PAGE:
By: April Carson
The first picture of the Milky Way's supermassive black hole was made public Thursday, providing the first direct visual proof of "the enormous gentle one" that sits at the center of our galaxy.
The photo, which depicts a circular void encircled by a brilliant halo of luminous gas, is only the second picture ever taken of a black hole and is the first to provide an in-depth study of Sagittarius A*, the Milky Way's core.
It was captured by the Event Horizon Telescope (EHT), a global network of radio telescopes that capture images by linking together observations from multiple locations.
"This is an incredible achievement," said Sheperd Doeleman, EHT's director and an astrophysicist at Harvard University. "We have seen what we thought was unseeable. We have seen and taken a picture of a black hole."
"For decades, astronomers have wondered what lies at the heart of our galaxy, attracting stars into tight orbits due to its tremendous gravity," says Michael Johnson, an astrophysicist at the Harvard-Smithsonian Center for Astrophysics.
The first direct image that confirms Sagittarius A* is a black hole has now been made.
The Event Horizon Telescope, an international group of scientists led by an Oxford-based research organization known as the Breakthrough Listen Initiative, conducted the study. The collaboration includes more than 300 researchers from 80 different institutions all over the world.
The research was published Thursday in a special issue of The Astrophysical Journal Letters, which is titled "Diverse Stellar Populations."
The Milky Way's black hole, Sagittarius A* (Sagittarius A for short), is 27,000 light-years distant and 4 million times more massive than the sun. It's thought that almost all galaxies have a black hole in their center, but since these behemoths do not emit light, astronomers can't get straightforward pictures of them.
Instead, they look for the effects that black holes have on surrounding stars and gas. In this case, the team looked at a star called S2, which is one of a few dozen stars orbiting Sagittarius A*.
S2 is only about 14 light-hours, or about half the distance from Earth to the sun, from the black hole. It's one of the closest stars to a black hole that we know of. Because it's so close, S2 experiences extreme gravitational forces. As it whips around the black hole every 16 years, we see its orbit process, or change shape. This effect is similar to how a spinning top wobbles as it slows down.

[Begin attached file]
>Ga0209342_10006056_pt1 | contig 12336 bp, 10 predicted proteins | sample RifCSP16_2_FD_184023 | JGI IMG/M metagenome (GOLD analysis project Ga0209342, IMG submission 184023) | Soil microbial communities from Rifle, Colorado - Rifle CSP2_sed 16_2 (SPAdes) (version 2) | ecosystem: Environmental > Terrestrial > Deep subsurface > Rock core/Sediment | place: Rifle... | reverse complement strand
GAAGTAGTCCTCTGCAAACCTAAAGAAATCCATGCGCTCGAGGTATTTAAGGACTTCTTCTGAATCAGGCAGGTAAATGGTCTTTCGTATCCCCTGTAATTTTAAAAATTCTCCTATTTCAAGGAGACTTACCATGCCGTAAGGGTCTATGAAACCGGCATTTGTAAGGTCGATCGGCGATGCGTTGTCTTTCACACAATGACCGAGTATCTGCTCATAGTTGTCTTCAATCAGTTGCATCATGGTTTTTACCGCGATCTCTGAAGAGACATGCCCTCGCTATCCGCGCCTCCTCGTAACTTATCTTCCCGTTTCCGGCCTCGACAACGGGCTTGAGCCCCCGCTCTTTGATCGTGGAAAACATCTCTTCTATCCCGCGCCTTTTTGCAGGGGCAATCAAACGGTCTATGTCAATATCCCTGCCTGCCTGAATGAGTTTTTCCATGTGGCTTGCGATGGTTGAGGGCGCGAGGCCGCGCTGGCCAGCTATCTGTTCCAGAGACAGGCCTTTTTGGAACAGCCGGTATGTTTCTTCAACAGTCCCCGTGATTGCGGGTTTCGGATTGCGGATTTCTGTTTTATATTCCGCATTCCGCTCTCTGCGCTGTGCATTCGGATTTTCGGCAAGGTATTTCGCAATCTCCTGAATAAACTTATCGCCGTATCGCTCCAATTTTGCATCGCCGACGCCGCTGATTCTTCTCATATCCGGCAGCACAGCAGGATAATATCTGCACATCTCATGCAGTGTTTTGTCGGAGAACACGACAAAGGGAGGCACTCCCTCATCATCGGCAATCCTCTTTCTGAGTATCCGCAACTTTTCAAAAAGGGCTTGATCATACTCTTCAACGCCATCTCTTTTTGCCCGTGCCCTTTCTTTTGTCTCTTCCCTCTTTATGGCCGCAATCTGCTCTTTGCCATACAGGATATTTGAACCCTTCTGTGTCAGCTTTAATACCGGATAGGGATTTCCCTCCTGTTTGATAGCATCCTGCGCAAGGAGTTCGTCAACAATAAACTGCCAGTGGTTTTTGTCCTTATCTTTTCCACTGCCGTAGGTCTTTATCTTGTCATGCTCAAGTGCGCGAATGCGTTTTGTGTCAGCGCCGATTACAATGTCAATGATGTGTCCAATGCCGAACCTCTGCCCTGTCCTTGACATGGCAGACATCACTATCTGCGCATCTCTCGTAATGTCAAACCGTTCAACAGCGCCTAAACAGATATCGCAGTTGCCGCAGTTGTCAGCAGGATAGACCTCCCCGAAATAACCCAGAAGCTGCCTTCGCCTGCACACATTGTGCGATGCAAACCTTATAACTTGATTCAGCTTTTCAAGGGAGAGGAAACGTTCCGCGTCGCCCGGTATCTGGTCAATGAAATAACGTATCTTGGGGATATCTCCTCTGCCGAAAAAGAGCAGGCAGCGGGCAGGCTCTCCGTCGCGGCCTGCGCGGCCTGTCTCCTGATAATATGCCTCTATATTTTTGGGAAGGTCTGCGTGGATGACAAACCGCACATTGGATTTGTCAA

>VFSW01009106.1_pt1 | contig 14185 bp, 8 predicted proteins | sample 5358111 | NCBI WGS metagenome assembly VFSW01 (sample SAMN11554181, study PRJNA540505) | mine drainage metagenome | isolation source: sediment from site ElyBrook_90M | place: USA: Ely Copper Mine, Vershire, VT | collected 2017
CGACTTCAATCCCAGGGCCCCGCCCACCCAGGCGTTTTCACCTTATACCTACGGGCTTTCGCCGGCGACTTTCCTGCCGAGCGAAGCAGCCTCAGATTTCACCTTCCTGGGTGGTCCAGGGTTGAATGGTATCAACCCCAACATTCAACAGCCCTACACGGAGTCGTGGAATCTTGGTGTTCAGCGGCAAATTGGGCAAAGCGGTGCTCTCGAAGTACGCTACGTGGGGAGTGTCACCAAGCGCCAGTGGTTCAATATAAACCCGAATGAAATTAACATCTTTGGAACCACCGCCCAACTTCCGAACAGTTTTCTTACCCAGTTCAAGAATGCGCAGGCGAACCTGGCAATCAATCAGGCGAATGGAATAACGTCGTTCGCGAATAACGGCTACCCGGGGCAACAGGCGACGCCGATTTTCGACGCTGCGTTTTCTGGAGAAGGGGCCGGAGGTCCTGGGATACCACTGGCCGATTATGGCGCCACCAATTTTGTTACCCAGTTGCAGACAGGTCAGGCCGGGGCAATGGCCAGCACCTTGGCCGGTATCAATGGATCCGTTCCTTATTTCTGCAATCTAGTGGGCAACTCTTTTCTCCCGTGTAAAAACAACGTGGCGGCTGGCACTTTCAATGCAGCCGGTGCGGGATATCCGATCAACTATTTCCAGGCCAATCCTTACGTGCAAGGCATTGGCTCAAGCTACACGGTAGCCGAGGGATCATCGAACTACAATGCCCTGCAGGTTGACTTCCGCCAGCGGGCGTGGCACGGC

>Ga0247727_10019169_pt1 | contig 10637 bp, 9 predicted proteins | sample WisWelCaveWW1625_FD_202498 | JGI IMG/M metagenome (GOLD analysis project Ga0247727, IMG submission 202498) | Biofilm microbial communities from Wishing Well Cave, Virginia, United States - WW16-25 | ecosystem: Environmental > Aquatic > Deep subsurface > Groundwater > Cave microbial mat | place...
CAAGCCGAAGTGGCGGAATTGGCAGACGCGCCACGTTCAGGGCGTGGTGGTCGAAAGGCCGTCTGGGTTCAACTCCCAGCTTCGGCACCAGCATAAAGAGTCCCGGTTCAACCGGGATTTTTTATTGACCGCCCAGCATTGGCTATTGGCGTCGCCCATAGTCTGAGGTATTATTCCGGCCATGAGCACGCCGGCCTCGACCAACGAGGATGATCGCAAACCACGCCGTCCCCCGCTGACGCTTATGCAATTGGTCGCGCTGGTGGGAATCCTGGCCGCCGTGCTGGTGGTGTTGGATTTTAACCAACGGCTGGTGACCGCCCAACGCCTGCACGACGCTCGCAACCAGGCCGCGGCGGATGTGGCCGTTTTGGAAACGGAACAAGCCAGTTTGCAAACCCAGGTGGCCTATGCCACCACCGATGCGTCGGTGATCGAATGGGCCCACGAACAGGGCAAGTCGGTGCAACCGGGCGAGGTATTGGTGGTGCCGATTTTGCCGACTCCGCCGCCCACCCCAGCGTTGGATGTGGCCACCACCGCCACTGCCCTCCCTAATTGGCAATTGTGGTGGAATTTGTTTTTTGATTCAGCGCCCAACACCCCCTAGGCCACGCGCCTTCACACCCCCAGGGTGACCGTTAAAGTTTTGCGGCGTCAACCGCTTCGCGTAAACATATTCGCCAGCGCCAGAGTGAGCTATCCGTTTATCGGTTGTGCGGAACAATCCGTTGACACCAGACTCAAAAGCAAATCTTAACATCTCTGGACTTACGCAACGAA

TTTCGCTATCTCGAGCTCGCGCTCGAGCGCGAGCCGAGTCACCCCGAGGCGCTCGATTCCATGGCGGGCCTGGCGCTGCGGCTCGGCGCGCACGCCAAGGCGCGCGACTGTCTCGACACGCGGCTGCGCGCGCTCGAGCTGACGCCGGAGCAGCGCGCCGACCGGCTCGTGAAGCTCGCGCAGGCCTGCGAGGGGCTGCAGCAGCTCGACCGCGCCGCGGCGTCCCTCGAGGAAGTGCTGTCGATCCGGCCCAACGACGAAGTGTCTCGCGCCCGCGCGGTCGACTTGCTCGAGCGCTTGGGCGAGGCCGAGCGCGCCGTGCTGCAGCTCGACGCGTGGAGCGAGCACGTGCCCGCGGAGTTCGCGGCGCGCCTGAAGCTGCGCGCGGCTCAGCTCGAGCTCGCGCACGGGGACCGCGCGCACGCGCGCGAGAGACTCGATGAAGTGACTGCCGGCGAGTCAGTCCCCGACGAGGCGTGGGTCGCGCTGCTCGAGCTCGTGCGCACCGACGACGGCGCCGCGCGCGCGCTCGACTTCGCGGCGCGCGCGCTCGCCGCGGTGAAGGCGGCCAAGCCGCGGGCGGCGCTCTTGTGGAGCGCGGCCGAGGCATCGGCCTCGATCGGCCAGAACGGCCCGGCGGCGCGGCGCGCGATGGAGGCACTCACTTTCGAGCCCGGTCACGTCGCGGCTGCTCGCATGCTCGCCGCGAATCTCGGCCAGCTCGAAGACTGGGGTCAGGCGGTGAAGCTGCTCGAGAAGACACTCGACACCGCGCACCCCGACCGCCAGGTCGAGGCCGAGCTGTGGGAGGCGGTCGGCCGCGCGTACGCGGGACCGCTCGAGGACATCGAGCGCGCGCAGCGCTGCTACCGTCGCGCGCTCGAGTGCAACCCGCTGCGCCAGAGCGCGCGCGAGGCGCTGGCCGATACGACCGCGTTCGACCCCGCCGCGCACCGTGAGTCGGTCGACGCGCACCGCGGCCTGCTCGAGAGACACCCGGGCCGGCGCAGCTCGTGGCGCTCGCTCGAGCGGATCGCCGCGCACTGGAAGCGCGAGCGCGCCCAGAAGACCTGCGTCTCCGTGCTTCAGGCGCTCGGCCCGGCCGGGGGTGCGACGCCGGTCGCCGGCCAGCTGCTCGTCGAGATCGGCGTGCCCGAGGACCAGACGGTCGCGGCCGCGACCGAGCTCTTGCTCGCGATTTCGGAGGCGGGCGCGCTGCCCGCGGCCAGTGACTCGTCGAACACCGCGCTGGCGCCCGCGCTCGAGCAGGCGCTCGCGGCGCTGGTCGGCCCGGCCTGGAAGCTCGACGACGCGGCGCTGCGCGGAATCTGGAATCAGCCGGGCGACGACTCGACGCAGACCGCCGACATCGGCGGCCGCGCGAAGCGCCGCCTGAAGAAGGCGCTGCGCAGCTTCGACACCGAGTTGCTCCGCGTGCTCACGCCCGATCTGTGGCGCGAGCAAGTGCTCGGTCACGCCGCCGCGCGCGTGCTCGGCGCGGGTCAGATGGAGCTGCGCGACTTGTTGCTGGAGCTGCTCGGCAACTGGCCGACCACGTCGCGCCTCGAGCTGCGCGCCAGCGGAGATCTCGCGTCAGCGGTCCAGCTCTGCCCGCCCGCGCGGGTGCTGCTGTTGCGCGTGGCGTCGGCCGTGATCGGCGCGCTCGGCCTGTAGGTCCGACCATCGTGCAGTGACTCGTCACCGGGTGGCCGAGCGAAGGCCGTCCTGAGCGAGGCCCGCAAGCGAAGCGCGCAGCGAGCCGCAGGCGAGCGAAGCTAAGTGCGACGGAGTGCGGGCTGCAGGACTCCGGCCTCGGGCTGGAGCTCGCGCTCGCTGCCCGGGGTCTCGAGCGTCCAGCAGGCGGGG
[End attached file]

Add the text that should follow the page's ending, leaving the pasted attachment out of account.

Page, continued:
The black hole's telltale shadow, which was detected by astronomers around a glowing ring surrounding a cloaked center, was seen in the photo taken by Sagittarius A* (also known as Sgr A*) according to Feryal Özel, a professor of astronomy and astrophysics at the University of Arizona and a member of the research team.
The study reveals how black holes "eat" by absorbing surrounding gas and distorting light with its tremendous gravity, according to NASA.
"The bright ring is a result of light escaping from the hot gas whirling around the black hole," Özel added. "Light that is too close to the black hole - which can be devoured by it - eventually hits its horizon and leaves only the dark emptiness in the middle."
Using eight radio telescopes worldwide, the image was created. The procedure entailed stitching together "pairs of telescopes that are quite distant," says Vincent Fish, a research scientist at the MIT Haystack Observatory in Massachusetts.
From various distances and orientations, radio telescopes enabled astronomers to get a closer look at Sagittarius A* and gather critical information that could be used to construct a more comprehensive picture. The technique is comparable to listening to a song on a piano with several missing keys, according on Katie Bouman, an associate professor of computing and mathematical sciences at the California Institute of Technology.
"We don't know when the missing keys should be hit, so there's an infinite number of different tunes that could be playing," she added. "Nevertheless, with enough operating keys, our brains can generally fill in the blanks to correctly identify the song."
The Event Horizon Telescope observations may assist researchers learn how black holes consume light and matter in their vicinity, which may help them better understand how supermassive black holes form and develop.
In 2019, the same Event Horizon Telescope team released the first picture of a black hole — one named M87* that is located in the center of Messier 87, which is more than 53 million light-years away.
The two black holes appear to be the same, despite the fact that Sagittarius A* is more than 1,000 times smaller and less massive than Messier 87's core black hole.
"It was incredible to be able to peep into the core of our galaxy for the first time," said Bouman.
"It's just really exciting," she added. "I mean, what is more fascinating than seeing our galaxy's black hole?"
The dark heart of our galaxy holds many mysteries, and scientists are just beginning to unravel them.
What we do know is that Sagittarius A* is incredibly dense, with a mass of 4 million times that of our sun crammed into an area no larger than our solar system.
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About the Blogger:
April Carson is the daughter of Billy Carson. She received her bachelor's degree in Social Sciences from Jacksonville University, where she was also on the Women's Basketball team. She now has a successful clothing company that specializes in organic baby clothes and other items. Take a look at their most popular fall fashions on bossbabymav.com
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